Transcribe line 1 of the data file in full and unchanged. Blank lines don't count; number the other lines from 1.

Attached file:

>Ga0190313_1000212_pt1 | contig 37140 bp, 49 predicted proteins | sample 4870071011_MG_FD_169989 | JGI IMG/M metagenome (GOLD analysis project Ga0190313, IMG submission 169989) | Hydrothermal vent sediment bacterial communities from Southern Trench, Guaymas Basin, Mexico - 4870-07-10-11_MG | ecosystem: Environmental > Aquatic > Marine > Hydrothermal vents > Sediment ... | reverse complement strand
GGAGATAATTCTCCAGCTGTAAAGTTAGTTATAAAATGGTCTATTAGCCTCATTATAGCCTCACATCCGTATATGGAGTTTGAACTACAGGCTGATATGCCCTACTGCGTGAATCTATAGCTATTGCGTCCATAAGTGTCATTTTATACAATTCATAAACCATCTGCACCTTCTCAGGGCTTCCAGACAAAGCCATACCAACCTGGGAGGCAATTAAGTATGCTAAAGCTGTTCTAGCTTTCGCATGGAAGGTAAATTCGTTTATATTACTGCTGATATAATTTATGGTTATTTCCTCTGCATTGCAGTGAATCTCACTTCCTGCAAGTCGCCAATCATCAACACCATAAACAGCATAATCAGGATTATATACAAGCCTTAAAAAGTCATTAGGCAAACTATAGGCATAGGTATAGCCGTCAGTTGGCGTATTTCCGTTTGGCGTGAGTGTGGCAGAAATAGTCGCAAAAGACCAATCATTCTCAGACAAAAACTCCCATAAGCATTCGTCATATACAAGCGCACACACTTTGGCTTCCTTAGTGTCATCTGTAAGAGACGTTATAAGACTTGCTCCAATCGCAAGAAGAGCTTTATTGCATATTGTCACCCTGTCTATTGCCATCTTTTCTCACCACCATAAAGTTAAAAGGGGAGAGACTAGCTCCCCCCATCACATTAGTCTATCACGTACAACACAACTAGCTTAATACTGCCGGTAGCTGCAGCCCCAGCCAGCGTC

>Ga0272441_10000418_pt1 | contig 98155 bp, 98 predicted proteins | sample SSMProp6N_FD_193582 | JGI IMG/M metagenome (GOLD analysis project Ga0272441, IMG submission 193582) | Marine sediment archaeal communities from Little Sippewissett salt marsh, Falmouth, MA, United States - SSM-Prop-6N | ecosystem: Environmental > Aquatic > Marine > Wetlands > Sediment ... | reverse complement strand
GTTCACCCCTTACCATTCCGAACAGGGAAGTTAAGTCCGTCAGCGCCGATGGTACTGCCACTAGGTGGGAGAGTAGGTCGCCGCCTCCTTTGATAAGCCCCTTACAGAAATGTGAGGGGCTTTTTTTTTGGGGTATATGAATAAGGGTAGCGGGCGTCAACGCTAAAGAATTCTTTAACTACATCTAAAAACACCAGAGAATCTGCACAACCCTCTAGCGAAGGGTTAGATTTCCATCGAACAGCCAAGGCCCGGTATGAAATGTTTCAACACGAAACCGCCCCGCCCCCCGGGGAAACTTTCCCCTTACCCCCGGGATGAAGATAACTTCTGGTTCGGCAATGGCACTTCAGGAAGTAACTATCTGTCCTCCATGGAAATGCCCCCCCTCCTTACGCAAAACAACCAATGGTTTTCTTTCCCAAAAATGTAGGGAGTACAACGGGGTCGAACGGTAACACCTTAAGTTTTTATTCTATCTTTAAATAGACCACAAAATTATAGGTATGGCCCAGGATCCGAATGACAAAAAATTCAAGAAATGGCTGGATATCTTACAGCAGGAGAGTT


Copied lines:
>Ga0190313_1000212_pt1 | contig 37140 bp, 49 predicted proteins | sample 4870071011_MG_FD_169989 | JGI IMG/M metagenome (GOLD analysis project Ga0190313, IMG submission 169989) | Hydrothermal vent sediment bacterial communities from Southern Trench, Guaymas Basin, Mexico - 4870-07-10-11_MG | ecosystem: Environmental > Aquatic > Marine > Hydrothermal vents > Sediment ... | reverse complement strand